Microsoft’s Sarah Armstrong-Smith On Cybersecurity, Digital Transformation And Diversity

Sarah Armstrong-Smith is a highly respected cybersecurity, digital transformation and crisis management expert. She was appointed the Chief Security Advisor at Microsoft Europe in 2020, kickstarting her career with the technology company during a historic challenge – the Covid-19 pandemic.

Named one of the Most Influential Women in UK Tech and Most Influential Women in Cybersecurity, Sarah is also a firm supporter of female representation in technology industries. She is regularly booked for corporate conferences and events, to speak from the perspective of a woman in business and highlight the importance of diverse thoughts.

With the support of The Female Motivational Speakers Agency, we sat down with Sarah to learn more about digital transformation, cybersecurity and workplace diversity.

You have been the Chief Security Advisor at Microsoft Europe since 2020, what has been your proudest achievement in this role?

“For me, I actually joined Microsoft one week after the UK went into lockdown. So I’ve actually spent my entire Microsoft career to date from this very office! It’s been quite interesting for me to be literally in the middle of a global pandemic, joining a new company, but also seeing the inner workings of Microsoft.

“Throughout everything going on, we had to keep Microsoft up as an entity – Microsoft has over 160,000 people worldwide. But they also had to make sure the current customers were supported, and that’s all of the global Cloud and the data centres and all of those types of things. Because of the pandemic, we’ve seen a massive acceleration to the Cloud as well, particularly collaboration sites like Teams, and those types of things.

“We almost got a triple whammy, if you like, of all of these things coming together; the capacity that was required, the help and support with all of these things that have been going on. To see that from the inside and sort of seeing how Microsoft rose to the occasion and how they help customers has been phenomenal.

“For me, it doesn’t really matter how bad things get. We’ve talked about some of these big, big crisis moments that we’ve had over the years – I always focus on the opportunities. So, ‘what can we learn this?’, ‘what can we do better?’ And that’s where I get really excited. I’m really proud to be able to work for such an amazing company.”

Having worked on the Millennium Bug, what did you learn from the potential threat?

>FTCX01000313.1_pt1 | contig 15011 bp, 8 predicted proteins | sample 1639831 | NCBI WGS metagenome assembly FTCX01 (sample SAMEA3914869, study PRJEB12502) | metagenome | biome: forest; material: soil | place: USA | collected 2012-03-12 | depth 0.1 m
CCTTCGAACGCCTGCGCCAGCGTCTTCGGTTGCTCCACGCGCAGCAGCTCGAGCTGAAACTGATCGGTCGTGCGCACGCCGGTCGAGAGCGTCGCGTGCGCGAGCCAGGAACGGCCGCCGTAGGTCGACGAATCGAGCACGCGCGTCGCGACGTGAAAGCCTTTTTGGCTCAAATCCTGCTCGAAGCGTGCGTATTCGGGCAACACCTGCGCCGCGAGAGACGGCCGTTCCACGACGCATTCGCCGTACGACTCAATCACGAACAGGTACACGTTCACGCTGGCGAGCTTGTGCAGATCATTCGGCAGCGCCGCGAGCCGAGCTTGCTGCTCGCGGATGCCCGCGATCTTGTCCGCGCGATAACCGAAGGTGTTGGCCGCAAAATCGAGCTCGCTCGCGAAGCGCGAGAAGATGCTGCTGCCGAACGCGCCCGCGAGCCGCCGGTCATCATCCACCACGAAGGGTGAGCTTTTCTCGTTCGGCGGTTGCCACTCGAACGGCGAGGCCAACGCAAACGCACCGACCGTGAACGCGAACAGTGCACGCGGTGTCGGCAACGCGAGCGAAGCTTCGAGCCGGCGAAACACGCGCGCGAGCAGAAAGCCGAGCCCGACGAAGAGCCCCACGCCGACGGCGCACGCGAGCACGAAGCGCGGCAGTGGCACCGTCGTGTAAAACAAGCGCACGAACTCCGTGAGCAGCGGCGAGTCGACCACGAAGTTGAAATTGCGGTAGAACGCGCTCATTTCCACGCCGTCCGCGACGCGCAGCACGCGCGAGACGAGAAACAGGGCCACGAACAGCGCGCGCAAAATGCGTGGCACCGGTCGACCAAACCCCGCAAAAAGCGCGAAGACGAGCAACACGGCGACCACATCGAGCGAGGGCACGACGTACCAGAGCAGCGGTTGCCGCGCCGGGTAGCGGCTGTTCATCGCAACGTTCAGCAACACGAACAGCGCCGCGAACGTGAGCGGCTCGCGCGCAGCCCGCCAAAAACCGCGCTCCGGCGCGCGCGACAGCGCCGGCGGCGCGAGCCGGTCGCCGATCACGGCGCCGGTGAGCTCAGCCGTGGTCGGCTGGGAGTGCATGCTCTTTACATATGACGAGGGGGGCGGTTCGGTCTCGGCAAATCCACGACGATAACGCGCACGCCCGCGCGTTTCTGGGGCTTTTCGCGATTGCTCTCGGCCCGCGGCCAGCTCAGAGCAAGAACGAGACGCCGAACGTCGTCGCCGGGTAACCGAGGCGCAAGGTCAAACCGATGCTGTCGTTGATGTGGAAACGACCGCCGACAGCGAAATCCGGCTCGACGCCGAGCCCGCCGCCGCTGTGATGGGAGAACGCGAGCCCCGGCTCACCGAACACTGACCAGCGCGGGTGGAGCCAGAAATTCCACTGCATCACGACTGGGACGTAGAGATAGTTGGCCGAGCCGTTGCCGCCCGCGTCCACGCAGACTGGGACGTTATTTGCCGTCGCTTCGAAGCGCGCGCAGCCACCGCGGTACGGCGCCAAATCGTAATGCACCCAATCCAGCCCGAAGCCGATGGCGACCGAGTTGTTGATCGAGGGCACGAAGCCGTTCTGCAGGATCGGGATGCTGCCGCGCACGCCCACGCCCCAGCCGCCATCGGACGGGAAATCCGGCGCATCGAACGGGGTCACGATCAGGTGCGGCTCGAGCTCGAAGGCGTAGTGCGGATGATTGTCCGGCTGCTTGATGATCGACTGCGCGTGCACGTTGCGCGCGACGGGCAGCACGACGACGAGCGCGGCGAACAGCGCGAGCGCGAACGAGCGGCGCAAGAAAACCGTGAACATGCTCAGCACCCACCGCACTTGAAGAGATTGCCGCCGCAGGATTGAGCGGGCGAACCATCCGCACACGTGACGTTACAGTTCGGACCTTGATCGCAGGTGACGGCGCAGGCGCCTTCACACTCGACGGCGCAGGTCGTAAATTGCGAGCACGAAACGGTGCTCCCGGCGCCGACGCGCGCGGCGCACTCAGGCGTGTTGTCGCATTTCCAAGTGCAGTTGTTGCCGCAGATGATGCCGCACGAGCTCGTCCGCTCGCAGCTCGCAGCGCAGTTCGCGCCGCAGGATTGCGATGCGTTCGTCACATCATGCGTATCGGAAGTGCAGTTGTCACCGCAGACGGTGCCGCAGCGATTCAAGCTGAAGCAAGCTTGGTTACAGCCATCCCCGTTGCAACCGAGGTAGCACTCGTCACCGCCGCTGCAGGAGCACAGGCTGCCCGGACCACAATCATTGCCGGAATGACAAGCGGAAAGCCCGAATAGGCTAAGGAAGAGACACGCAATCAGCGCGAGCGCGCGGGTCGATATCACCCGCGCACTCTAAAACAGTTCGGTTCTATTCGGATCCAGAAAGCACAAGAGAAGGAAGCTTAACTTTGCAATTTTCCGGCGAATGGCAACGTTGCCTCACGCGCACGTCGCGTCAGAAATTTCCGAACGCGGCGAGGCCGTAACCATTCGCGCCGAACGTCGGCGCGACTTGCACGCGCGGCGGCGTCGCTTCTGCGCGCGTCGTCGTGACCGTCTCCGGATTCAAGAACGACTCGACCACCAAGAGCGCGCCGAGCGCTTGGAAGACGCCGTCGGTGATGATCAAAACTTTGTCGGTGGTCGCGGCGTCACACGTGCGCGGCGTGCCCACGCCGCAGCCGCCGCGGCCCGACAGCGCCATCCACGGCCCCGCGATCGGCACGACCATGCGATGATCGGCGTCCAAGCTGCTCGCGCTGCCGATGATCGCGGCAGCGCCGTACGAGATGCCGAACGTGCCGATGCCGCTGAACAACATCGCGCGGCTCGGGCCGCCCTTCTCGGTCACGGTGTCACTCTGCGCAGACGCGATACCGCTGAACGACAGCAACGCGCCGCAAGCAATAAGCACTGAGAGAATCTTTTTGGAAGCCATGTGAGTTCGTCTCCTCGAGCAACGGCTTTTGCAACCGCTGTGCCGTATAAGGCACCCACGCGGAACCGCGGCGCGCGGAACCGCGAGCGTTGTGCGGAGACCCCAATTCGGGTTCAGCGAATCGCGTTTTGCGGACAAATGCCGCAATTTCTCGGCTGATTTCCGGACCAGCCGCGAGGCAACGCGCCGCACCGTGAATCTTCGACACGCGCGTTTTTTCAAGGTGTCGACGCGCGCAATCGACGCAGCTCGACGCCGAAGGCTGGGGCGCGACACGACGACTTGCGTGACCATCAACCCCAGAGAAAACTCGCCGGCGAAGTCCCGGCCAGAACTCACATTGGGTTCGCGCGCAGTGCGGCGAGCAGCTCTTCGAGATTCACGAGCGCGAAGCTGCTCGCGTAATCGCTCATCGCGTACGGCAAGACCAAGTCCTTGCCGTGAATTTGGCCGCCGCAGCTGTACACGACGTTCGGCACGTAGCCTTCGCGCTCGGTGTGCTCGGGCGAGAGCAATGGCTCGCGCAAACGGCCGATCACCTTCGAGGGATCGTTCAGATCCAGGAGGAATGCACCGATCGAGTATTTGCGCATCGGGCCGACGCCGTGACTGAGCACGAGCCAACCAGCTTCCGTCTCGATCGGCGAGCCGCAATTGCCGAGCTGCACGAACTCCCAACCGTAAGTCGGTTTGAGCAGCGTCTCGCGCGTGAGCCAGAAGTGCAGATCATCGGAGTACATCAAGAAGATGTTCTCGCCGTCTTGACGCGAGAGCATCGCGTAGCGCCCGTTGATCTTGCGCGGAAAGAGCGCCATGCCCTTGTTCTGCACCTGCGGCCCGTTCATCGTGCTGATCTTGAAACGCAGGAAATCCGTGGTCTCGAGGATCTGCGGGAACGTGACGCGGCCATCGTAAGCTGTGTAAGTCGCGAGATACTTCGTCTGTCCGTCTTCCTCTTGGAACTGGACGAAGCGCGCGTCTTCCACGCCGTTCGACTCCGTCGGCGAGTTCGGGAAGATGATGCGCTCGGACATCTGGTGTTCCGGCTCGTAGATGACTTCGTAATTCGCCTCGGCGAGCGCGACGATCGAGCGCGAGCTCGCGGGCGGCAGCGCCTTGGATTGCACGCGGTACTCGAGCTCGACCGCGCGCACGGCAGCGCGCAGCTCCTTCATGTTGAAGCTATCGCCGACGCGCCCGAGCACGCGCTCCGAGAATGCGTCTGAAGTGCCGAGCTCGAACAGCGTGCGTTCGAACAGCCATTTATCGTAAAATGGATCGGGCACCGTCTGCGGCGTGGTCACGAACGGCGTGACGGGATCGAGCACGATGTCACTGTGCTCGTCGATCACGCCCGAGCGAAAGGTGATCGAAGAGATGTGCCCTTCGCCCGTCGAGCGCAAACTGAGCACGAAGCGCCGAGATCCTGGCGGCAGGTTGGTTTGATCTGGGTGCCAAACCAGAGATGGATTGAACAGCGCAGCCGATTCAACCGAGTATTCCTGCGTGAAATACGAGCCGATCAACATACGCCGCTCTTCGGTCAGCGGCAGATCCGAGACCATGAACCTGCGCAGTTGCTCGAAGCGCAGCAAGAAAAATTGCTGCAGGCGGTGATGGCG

“I think having a background in business continuity has really enabled me to think about the big picture, those worst-case scenarios – ‘what’s the worst thing that could happen?’.

“We need to think wider, we need to think about incidents that are not just relevant to our own company, but issues that go cross-sector and even across the world. That scope and scale are really important, and some of these major events have also triggered global changes, as well.

“So I think back, and I would say 9/11 was a really good example of a major incident, at massive scale, that we probably never seen before, how that was televised and the shock that came with it. It really brought home the impact of terrorism, and again, how important business continuity is at that scale.

“I bring that forward to what’s going on now, the global pandemic and this crisis, it’s really brought home just how much we’re all connected to each other and how dependent we are.

“That’s from small businesses up to those large enterprises as well. So, ultimately, when we’re thinking about these threats – it’s not just about business continuity but cybersecurity attacks as well – it’s really about thinking holistically, thinking much, much, much wider.

“It’s really about having resilience to all of these types of attacks and types of threats.”

As a cybersecurity expert, what is the biggest threat businesses face and what advice do you have for them?

“It’s very interesting. We think about cybercriminals and the type of attackers, and they’re inherently opportunistic – they absolutely love a crisis. And what a crisis we’ve seen over the last 12 to 18 months! So, they’re really taking advantage of this.